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Friday, June 3, 2011

Police torture video sparks outrage

Sulaiman Kamal | 9:08 PM | | | | | Best Blogger Tips

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Police torture video sparks outrage
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MANILA, Philippines - Administrative charges will be filed against a Manila police precinct commander and 13 of his men who were allegedly involved in torturing a robbery suspect, a video footage of which was shown on national television on Tuesday.

"There's no need for a complainant filing the administrative case. Visual evidence is enough," Leocadio Santiago, director of the National Capital Region Police Office (NCRPO), told reporters.

Santiago said the NCRPO would be able to determine the civil and criminal liability of Senior Insp. Joselito Binayug and other policemen involved in two weeks.


"We will be filing a case against Binayug for dereliction of duty but we want something heavier," Santiago said. "There's no place for policemen like him in the police force."

Binayug and his men were relieved after a television news video showed the footage, shot using a cell phone camera, of a naked and bound man, grimacing apparently in great pain on the floor of what was described as the precinct station on Asuncion Street in Tondo, Manila.

The man tugging at the string tied to the genitals of the suspect each time he failed to answer a question was identified as Binayug.

Also on the video were men said to be policemen hitting the suspect while others were looking on.

Binayug has been under restricted custody of Chief Supt. Rodolfo Magtibay, Manila Police District (MPD) director, according to Santiago.

The entire police unit under Binayug will be assigned to a regional training unit while undergoing investigation, the NCRPO chief said.

International issue


The Philippine National Police has formed Task Force Asuncion to probe the alleged torture and determine the appropriate charges against the perpetrators.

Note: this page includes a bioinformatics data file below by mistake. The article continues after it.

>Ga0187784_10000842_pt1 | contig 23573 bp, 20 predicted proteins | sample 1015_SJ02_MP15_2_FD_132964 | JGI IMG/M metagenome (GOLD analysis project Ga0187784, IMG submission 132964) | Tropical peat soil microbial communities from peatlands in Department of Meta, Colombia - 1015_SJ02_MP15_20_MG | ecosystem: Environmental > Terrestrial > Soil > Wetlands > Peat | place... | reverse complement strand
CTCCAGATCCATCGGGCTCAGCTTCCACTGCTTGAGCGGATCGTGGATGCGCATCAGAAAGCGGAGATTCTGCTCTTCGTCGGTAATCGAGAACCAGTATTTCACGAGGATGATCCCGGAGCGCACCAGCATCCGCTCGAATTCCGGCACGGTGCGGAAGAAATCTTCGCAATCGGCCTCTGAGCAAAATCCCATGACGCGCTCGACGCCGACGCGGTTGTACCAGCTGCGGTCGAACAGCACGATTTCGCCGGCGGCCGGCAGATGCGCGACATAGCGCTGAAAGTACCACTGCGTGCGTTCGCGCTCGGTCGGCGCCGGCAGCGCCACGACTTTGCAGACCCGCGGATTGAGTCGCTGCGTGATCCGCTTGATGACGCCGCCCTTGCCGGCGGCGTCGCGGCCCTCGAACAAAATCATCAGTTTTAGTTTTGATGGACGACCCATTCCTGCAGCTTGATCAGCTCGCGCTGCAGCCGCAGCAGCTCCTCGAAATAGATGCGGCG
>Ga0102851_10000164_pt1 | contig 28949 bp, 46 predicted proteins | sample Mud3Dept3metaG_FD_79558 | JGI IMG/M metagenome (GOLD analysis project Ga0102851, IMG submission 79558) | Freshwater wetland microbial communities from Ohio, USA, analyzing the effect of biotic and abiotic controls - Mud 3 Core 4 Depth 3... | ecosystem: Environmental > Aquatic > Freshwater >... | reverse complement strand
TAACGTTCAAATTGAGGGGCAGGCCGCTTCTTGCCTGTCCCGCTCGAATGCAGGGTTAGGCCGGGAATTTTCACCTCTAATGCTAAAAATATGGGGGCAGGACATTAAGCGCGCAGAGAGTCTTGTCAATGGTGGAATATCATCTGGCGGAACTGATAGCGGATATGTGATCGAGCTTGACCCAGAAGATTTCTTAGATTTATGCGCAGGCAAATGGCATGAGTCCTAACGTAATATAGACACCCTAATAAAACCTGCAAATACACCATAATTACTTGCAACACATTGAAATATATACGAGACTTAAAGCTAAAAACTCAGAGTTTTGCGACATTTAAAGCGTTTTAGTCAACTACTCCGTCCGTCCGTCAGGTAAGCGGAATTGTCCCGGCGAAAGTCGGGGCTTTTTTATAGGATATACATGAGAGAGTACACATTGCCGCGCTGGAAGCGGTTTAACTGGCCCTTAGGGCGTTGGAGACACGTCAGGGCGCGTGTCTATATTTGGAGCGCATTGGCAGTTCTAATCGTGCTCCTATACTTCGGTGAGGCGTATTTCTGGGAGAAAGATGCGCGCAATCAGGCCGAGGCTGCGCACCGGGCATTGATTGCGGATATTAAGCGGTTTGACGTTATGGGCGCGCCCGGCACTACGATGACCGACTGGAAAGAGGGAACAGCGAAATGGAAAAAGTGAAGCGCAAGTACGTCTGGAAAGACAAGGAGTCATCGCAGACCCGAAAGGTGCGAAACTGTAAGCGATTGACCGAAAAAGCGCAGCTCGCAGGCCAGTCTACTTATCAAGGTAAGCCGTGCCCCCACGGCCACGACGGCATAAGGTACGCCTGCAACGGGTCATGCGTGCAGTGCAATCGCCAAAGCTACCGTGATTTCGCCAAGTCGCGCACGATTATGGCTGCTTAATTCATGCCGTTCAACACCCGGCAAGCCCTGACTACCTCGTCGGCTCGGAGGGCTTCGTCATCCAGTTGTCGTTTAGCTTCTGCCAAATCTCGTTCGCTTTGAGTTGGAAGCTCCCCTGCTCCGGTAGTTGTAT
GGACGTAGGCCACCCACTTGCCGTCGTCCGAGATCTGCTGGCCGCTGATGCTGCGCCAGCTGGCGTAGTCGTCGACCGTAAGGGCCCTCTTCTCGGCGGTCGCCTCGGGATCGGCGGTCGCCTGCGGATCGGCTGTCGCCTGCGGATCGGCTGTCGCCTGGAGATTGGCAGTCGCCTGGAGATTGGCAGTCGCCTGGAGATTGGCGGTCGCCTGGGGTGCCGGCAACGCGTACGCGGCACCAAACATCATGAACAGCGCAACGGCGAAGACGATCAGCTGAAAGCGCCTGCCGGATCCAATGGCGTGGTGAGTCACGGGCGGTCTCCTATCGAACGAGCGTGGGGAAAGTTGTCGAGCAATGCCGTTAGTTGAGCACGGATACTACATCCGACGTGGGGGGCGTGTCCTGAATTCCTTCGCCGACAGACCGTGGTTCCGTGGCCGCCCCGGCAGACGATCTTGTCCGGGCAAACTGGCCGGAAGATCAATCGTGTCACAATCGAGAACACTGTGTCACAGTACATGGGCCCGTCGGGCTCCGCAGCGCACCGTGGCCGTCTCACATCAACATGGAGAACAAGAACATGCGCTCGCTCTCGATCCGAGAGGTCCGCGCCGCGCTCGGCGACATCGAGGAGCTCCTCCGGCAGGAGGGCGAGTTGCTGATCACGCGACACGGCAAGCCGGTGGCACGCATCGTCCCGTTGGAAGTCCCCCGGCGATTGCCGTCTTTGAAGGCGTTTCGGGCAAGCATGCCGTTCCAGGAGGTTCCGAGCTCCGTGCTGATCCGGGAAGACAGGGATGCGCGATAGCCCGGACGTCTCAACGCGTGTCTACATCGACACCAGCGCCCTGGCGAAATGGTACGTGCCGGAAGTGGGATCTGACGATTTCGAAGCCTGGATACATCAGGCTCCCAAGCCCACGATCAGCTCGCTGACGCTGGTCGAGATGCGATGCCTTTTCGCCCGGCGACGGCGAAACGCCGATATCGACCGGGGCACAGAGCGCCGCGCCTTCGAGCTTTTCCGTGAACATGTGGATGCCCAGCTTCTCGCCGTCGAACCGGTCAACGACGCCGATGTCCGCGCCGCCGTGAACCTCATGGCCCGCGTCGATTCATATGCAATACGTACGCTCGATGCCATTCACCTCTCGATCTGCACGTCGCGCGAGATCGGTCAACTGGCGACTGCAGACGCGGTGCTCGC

"This has become a national issue and even an international issue. We won't be satisfied filing administrative charges. Criminal charges must also be filed," Santiago said.

The PNP said the police officers would be investigated if they violated Republic Act No. 9745, or the Anti-Torture Act of 2009.

Binayug denied any knowledge of the video purportedly showing him as the torturer.

"I will face it in a proper forum. Let my counsel speak on my behalf," he told reporters at the MPD headquarters on UN Avenue. He granted the interview on the condition that there would be no cameras and tape recorders.

Binayug, who has been in the police service for 15 years, said he did not know anything about what was shown on TV when asked about it.

Visibly anxious over the accusation, Binayug paced the floor, sat and stood up from an arm chair as he spoke to reporters. He constantly fiddled with his mobile phones and toyed with a ball cap, alternately removing and wearing it.

He made comments about previous cases he handled in which he figured in shoot-outs with suspected robbers and emphasized that the incidents had complainants.

Reputation destroyed


Binayug seemed to be fighting back tears when he remarked that with his reputation destroyed he was more concerned with his children.

He briefly mentioned that one of his children had been held up near a precinct and told reporters that if they had children, they would know how it felt.